How important is it to test your firewall with a firewall test? I’ve
I love Steve Gibson, and his firewall testing utility Shields Up, I
really do. Unfortunately, Steve’s taken a rather extreme position in how
he reports your firewall’s status – anything less that total
invisibility is labeled with a big red “FAILED“.
In my opinion that’s both impractical, and unnecessarily alarming
for the average user.
But the test itself, which I FAILED right here at home, returns some
very valuable information nonetheless.
A firewall works by blocking access to what are called “ports” on your incoming network connection. When a computer is configured to accept incoming connections, it “listens” for those connections on those ports. For example, a web server must, by definition, listen for incoming requests for http connections, which happen on port 80. Your computer at home has no need to respond to http connections, and thus doesn’t need to accept incoming connections on port 80.
To “turn off” a port without a firewall requires turning off all software on your machine that might be listening on that port. The fact that you don’t run a web server on your desktop means that your computer is already not listening on port 80, because there’s no software to do so. Unfortunately, for many other ports, this solution isn’t always practical.
Enter the firewall. It sits between your computer and the internet, and controls all incoming requests. When a firewall sees an incoming request, it can take any of several different actions:
If it’s a router, it could be configured to pass the requests arriving on a specific port to a specific computer on your network. This is called port forwarding. The externally visible behavior of that port, then, is controlled by however that forwarded-to computer us configured.
It could respond by saying “closed, nothing to connect to here”.
It could simply not respond at all.
That last one is the most secure, because not responding is exactly the same as if there were no computer here at all. The remote computer doesn’t get any confirmation that your computer even exists.
ShieldsUp refers to this as “Stealth”.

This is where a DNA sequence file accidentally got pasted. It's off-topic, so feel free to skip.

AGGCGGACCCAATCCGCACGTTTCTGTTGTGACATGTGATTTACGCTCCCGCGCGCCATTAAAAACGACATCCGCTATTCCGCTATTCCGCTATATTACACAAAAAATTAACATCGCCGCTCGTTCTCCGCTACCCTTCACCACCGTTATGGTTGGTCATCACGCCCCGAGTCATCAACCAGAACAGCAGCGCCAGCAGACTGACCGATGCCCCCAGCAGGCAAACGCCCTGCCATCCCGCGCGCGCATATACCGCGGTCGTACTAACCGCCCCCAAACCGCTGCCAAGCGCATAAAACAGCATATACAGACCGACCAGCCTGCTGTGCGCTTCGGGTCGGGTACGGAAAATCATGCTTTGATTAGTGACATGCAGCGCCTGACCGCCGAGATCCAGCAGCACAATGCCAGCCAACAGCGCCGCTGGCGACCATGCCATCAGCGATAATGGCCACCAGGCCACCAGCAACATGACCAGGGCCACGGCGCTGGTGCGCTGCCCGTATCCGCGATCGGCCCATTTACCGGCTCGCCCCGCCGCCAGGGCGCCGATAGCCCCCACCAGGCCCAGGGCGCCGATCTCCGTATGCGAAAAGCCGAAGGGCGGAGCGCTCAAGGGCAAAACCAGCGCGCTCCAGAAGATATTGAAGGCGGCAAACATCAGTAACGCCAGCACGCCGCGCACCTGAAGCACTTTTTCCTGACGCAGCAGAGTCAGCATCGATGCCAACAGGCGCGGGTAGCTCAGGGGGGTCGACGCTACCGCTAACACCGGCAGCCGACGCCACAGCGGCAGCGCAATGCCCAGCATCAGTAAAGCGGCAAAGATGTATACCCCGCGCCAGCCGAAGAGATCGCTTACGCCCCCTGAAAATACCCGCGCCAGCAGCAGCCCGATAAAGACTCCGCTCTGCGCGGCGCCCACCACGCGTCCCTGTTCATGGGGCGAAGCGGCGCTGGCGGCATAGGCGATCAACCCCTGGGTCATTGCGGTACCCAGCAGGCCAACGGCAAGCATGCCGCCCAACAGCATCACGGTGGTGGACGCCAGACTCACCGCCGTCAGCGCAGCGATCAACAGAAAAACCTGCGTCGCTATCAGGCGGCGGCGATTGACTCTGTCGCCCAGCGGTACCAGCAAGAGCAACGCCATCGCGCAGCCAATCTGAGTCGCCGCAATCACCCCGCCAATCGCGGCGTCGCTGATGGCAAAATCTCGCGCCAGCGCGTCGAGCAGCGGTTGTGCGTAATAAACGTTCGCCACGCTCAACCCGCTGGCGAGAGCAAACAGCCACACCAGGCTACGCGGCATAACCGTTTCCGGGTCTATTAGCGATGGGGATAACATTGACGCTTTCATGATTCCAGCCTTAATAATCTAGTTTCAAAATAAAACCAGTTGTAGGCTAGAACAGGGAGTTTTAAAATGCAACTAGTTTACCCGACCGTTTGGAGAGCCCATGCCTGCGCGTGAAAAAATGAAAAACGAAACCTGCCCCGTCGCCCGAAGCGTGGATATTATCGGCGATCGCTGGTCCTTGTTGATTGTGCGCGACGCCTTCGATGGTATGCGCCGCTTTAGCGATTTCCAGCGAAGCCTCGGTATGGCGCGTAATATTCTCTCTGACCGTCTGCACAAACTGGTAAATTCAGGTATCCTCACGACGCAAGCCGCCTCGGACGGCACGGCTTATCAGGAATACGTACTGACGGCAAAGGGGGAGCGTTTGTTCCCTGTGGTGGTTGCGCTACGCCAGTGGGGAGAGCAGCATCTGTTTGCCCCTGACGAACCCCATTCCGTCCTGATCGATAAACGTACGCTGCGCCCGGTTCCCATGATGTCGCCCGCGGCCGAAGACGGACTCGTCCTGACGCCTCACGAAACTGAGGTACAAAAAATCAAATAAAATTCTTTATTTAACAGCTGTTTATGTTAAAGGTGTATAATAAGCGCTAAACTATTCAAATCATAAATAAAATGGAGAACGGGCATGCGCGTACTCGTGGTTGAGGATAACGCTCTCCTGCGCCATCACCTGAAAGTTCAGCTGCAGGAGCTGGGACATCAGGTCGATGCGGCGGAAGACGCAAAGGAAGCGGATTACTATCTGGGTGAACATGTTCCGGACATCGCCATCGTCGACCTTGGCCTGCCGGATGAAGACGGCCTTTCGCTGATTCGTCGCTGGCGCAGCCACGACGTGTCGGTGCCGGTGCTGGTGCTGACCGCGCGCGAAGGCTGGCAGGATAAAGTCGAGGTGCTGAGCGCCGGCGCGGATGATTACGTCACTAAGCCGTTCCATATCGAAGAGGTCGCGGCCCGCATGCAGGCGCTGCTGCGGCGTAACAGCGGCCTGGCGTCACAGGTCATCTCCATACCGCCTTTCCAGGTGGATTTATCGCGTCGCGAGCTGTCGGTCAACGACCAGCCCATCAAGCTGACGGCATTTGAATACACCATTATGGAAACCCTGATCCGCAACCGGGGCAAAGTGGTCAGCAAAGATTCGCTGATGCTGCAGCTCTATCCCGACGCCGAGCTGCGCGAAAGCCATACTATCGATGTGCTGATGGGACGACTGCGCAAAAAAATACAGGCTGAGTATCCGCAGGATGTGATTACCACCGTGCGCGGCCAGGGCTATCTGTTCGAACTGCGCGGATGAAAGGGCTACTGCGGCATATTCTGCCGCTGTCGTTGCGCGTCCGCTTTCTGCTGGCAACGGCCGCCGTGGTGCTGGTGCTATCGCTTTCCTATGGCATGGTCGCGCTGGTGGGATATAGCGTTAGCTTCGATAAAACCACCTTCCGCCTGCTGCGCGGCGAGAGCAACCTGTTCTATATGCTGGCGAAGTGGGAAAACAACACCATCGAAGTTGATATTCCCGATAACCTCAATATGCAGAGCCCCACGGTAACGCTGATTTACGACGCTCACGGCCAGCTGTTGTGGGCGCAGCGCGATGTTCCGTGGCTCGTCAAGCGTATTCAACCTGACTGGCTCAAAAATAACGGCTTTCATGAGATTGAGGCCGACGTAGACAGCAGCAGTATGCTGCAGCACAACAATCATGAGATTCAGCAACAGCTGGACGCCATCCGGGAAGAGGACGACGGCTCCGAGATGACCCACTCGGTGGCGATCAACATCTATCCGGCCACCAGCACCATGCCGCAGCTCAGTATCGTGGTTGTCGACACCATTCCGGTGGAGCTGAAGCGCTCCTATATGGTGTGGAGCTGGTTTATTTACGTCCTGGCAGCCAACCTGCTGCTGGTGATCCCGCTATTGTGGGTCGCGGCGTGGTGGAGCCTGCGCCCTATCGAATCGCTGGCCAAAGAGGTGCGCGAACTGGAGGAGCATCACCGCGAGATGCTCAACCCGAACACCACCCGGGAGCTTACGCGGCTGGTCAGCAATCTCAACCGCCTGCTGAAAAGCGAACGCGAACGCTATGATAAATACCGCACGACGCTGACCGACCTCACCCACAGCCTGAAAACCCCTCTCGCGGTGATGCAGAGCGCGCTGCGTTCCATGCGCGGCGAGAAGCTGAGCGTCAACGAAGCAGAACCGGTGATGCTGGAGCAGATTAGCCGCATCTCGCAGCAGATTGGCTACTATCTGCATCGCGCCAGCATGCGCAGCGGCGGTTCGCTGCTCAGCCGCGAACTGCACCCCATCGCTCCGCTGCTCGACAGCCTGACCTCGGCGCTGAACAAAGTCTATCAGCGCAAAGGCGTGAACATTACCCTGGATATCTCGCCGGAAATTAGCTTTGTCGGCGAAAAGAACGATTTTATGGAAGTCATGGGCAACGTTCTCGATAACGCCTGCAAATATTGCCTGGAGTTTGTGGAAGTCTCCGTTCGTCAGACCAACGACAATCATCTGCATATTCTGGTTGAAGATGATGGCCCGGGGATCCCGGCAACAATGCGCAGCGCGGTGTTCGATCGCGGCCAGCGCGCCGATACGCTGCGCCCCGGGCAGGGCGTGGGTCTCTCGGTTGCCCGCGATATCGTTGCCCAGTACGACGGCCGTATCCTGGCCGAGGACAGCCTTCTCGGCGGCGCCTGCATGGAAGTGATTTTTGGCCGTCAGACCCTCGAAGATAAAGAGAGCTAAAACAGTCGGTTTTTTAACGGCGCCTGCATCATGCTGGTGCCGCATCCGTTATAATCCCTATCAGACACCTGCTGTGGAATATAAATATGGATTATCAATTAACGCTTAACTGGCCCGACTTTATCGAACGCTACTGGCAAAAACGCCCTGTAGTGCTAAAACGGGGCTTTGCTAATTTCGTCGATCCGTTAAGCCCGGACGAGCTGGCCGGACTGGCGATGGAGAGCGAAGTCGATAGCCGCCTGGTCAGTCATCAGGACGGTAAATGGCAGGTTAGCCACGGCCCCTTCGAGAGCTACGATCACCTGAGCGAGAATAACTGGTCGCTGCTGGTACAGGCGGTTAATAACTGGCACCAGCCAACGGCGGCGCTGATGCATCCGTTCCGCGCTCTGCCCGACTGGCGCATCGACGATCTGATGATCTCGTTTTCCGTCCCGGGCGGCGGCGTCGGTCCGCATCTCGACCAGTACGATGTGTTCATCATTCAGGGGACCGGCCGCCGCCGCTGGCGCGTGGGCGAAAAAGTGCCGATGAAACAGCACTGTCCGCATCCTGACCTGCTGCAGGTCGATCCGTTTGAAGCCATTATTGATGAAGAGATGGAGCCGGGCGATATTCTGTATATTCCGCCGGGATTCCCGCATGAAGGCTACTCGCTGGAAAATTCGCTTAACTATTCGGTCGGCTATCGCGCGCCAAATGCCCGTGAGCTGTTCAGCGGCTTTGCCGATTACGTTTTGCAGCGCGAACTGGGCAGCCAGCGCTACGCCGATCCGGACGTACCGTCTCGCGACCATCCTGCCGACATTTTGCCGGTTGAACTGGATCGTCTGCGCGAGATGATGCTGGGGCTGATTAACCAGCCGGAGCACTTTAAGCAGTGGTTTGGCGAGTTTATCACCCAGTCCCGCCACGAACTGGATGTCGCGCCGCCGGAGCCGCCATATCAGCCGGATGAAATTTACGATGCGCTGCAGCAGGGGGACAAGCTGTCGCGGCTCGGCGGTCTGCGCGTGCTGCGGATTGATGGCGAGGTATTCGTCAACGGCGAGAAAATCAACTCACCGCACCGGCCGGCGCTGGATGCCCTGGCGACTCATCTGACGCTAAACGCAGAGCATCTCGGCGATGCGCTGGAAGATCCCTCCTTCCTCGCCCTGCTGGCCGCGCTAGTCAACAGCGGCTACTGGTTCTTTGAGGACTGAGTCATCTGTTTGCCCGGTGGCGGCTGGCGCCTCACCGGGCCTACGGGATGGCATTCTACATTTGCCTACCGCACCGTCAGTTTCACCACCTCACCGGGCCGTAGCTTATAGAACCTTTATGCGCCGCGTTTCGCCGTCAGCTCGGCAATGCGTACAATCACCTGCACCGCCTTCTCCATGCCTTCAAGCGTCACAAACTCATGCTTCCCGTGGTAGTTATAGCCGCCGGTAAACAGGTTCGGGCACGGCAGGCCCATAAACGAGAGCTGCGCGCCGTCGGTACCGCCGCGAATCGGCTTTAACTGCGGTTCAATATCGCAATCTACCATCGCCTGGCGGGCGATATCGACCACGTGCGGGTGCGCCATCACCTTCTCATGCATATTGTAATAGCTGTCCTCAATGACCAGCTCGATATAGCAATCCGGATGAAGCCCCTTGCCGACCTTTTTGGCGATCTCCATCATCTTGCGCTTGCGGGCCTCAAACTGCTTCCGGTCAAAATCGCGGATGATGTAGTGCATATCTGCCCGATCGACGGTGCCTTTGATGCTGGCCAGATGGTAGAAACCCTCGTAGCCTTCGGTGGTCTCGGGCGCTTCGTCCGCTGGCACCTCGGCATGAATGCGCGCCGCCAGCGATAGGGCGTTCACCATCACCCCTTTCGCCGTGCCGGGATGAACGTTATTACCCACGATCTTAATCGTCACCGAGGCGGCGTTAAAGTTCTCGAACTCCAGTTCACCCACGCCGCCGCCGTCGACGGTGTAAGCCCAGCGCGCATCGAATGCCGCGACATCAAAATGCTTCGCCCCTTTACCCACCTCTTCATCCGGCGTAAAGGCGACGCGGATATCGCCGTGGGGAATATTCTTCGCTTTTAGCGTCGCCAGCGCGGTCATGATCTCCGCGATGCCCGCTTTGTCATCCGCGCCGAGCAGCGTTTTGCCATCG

Unfortunately, ShieldsUp also considers anything less than stealth on any port as a failure.
Here’s my ShieldsUp report:
As you can see I “Fail” the Shields Up test. If you were to look no further, you’d probably panic and not know what to do.
In my case, I do nothing. I’m totally safe. The “failure” is that my router responds to a ping request by saying “this port is closed”. You actually can’t ping my IP address, but you can determine that my IP address exists.
From a very practical standpoint, my reaction is: so what?
I don’t consider this a practical failure, and it’s certainly not a hole in my firewall or any kind of serious security flaw. In fact it’s exceptionally common, as there have been problems reported with some systems that successfully stealth this port – so they may want it to be discoverable.
And yet, as a result, my test “Failed”.
My advice is:
Above All: Use A Firewall – I recommend using a NAT router, even if you only have one machine. Regardless of the results from testing services like ShieldsUp, this single device will, be default, protect you from the majority of the threats that they’re looking for. In all honesty, if you have a NAT router I don’t think you even need to run the tests.
Ignore the word FAILED – If you do visit GRC and run Shields Up, ignore the “FAILED” that you’re likely get. It may, or may not, indicate that you have an actual security issue. Instead…
Look at the Results – After you run ShieldsUp, look at the specific ports that failed, and why. Click through on the details to understand what each failure may, or may not mean. Port 113 being “closed” instead of stealth is no big deal. Port 139 being wide open could easily be an issue, since that’s the Windows file-sharing port.
Port/firewall testers are incredibly valuable, but depending on how they display their results they can also be somewhat misleading. Take the time to understand the result you get before you panic.
And yes, use a firewall of some sort.
What’s a firewall, and how do I set one up? Firewalls are an important part of keeping your computer safe when connected to the internet. We’ll look at what a firewall is and your choices.
Do I need a firewall, and if so, what kind? Firewalls are a critical component of keeping your machine safe on the internet. There are two basic types, but which is right for you?
Internet Safety: How do I keep my computer safe on the internet? Internet Safety is difficult and yet critical. Here are the seven key steps to internet safety – steps to keep your computer safe on the internet.
Recommendation: Security Now Podcast Security Now is a weekly podcast covering technology and the security issues related to it. Security Now is a podcast I listen to and recommend.